Hackers infected a computer network operated by San Francisco’s public railway system with malicious software over Thanksgiving weekend.
After two days of interrupted ticketing service and free rides for passengers, the railway’s station kiosks went back online on Sunday. A day later though, the hackers were still threatening to expose 30 Gigabytes of stolen employee and customer data, Fortune learned through a series of email exchanges with the alleged attackers.
The group said that it would release the supposedly stolen information if the agency failed to fix its vulnerable systems and pay an undisclosed sum by Friday. The attackers refused to send Fortune a sample of the data for verification, writing that “i show you later if they don’t contact us.”
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The San Francisco Municipal Transportation Agency did not immediately reply to Fortune’s request for comment about whether it planned to make the payment or address the issue in some other way.
Paul Rose, an agency spokesperson, has said that “there is an ongoing investigation and it wouldn’t be appropriate to provide additional details,” according to the San Francisco Examiner, which first reported the computer network outage.
Starting Friday afternoon, the ticketing machines of San Francisco’s railway, known locally as Muni, read “You Hacked, ALL Data Encrypted.” The message, consistent with a ransomware attack, urged people to contact the operator of the email address email@example.com for a key.
The “key” referenced is an encryption tool that can scramble and unscramble data. Cybercriminals commonly use these keys in conjunction with phishing scams to lock people out of their digital files, and to extort them for regained access.
In this case, the attackers reportedly demanded 100 Bitcoins, or roughly $73,000, in ransom, according to the Examiner. So far, the Bitcoin address in question has recorded three transactions totaling a mere 0.002409 Bitcoin, or less than $2.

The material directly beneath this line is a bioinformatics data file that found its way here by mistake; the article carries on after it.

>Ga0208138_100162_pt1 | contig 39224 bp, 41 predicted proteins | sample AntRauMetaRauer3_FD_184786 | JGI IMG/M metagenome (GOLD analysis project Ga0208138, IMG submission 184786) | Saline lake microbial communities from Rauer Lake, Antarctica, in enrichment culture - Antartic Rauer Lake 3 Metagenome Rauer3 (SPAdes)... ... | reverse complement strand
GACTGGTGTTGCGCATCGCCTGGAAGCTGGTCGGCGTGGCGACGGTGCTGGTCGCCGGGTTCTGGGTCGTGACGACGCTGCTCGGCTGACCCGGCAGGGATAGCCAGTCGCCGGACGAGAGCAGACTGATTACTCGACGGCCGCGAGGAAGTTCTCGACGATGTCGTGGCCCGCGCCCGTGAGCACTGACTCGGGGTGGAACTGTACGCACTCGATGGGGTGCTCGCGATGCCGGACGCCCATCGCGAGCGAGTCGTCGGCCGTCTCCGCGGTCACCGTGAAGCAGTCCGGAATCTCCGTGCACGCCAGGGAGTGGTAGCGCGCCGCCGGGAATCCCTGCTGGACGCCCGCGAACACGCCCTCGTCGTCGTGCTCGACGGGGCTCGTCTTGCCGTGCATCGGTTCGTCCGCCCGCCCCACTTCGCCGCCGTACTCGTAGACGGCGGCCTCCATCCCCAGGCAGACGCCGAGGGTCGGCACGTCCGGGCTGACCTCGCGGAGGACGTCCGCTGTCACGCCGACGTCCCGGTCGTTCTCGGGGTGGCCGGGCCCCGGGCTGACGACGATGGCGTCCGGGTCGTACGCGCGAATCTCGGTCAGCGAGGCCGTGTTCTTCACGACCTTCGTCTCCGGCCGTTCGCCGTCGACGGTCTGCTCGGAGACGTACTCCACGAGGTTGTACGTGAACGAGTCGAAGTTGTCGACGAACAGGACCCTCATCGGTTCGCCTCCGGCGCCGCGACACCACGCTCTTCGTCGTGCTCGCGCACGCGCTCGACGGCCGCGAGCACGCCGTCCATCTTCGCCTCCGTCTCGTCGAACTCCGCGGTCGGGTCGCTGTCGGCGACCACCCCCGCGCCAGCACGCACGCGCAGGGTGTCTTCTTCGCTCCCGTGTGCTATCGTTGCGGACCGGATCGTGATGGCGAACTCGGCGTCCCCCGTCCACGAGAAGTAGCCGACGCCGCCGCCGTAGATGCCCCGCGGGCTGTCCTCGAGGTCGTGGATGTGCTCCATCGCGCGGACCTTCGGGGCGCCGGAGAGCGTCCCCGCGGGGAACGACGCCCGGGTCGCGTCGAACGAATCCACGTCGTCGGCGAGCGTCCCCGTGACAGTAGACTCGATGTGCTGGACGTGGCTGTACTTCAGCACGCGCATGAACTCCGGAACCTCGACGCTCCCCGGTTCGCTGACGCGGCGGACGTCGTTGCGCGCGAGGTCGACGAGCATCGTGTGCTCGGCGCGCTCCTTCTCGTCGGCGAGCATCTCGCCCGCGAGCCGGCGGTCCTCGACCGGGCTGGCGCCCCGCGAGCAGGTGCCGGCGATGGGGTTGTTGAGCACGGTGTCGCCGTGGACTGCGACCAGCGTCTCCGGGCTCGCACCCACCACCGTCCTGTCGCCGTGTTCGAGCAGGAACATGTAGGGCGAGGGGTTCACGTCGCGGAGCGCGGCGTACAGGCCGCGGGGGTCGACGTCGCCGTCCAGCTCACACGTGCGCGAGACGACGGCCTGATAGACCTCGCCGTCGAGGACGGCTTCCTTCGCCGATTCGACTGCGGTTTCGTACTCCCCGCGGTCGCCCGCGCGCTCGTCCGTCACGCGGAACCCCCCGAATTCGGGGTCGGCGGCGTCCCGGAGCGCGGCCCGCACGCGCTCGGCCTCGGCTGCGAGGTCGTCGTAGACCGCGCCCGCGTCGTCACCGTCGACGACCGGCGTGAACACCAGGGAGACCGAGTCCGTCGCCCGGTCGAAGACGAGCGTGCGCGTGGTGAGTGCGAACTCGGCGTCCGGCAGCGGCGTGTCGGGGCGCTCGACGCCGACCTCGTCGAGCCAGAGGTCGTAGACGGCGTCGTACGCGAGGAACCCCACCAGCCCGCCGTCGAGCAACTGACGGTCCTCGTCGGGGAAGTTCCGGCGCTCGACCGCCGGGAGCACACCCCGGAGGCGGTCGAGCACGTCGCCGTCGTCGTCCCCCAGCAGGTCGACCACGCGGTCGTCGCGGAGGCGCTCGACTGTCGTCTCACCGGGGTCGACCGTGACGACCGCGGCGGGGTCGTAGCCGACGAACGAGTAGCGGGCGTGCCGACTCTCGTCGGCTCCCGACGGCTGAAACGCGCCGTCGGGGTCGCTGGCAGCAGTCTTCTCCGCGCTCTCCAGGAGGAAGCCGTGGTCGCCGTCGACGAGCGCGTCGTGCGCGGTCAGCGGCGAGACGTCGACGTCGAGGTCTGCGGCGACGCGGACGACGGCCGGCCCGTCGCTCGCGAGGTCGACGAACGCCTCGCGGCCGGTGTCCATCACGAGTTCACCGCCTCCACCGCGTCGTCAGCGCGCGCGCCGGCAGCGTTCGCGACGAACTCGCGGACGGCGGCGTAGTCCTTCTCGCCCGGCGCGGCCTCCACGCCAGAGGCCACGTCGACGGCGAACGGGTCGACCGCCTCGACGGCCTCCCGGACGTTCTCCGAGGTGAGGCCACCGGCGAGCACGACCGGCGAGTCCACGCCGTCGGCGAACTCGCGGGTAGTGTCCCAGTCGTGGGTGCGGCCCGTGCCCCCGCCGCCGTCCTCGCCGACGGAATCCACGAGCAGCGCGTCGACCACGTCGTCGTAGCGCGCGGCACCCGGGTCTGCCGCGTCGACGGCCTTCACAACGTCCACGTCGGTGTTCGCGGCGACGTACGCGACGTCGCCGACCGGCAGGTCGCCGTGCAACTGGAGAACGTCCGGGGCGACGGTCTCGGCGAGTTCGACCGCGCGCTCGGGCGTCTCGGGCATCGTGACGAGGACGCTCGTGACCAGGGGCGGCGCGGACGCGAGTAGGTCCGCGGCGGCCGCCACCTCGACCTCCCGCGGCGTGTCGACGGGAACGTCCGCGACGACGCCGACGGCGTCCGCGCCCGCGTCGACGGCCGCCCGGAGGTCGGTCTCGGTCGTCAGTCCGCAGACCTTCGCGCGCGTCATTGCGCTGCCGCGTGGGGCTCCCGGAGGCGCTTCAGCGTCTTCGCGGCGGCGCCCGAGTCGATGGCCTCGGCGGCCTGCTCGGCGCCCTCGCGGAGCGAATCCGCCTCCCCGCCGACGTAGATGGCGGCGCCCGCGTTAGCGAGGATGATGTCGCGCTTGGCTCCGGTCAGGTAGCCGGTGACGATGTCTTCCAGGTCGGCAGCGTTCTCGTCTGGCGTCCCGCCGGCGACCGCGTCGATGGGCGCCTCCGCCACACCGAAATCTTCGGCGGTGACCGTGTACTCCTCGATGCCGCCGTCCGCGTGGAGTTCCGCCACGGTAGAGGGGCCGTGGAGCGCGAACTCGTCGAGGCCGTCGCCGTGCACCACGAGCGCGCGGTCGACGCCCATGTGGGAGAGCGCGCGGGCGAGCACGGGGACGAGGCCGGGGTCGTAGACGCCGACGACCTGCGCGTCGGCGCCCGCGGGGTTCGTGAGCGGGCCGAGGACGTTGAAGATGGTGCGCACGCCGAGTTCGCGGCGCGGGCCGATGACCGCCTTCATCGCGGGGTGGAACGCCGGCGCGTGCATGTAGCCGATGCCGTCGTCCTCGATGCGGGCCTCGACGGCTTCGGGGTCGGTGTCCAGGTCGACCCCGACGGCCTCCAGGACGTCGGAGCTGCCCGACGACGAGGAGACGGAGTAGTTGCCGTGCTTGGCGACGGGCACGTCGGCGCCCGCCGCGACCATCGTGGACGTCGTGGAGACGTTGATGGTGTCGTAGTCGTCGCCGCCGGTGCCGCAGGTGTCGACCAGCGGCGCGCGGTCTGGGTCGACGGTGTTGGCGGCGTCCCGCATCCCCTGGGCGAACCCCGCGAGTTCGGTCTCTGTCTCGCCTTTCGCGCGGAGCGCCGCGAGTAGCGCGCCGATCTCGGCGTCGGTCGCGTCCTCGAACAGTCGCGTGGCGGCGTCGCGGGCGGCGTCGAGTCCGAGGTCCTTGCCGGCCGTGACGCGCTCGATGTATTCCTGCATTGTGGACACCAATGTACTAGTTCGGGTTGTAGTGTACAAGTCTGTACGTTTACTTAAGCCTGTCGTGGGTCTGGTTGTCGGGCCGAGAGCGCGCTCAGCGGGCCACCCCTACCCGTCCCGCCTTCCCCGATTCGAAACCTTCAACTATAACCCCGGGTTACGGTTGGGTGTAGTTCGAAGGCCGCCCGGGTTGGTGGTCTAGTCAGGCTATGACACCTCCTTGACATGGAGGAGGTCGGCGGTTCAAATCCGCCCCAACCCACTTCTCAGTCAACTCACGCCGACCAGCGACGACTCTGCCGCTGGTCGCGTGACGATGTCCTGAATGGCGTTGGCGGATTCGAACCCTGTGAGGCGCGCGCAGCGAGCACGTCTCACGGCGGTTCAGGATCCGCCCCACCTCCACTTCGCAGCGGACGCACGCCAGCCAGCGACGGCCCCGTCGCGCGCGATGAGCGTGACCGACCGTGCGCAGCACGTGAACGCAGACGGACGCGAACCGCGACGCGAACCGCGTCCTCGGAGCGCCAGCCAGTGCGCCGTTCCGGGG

Who the hackers are
In response to an emailed inquiry from Fortune, the hacker group identified itself as “Andy Saolis,” a pseudonym linked to a number of other ransomware incidents.
Saolis told Fortune that the railway computer network ransomware strike was an automated attack rather than a targeted one, that it exploited outdated software used by the agency, and that the breach extended beyond station kiosks.
The agency is “using very old system’s !” the person behind the email address said. “We Hacked 2000 server/pc in SFMTA including all payment kiosk and internal Automation and Email and …!”
“We Gain Access Completely Random and Our Virus Working Automatically !” he continued. “We Don’t Have Targeted Attack to them ! It’s wonderful !”
Saolis suggested that the hack involved a team based outside the U.S., although it was impossible to confirm the claim.
“We Don’t live in USA,” he said. “Sorry For My English anyway ;)”
Fortune requested a sample of stolen information to verify the attackers’ claims of having access to 30 GB of stolen data, but the email address administrator declined.
Hoodline, a Bay Area news blog, reported that it had, however, seen evidence suggesting that the compromise extended beyond Muni ticket payment terminals. The breach also appears to encompass “payroll, email servers, Quickbooks, NextBus operations, various MySQL database servers, staff training and personal computers for hundreds of employees,” the blog reported, citing documents released by the attackers.
The hackers also claimed to have control of 2,112 computers, or about a quarter of the 8,656 computer on the agency’s network, Hoodline reported.
A CBS News affiliate posted on Twitter an image reportedly depicting an employee’s affected Dell desktop PC.
The software used to hijack these computers is believed to belong to the malware strain known as HDDCryptor or Mamba. The program affects Microsoft Windows computers by encrypting their hard drives until unlocked by a certain password.
Computer security experts call the kind of cybercriminal tactic that led to the infection “spray and pray.” Crooks, in other words, use an automated system to blast prospective victims with links to malware, or lure them to a boobytrapped webpage.
In this case, the attackers said that an IT admin at the transportation agency downloaded one of their malware-laced a torrent files, a type of data format, according to the Examiner.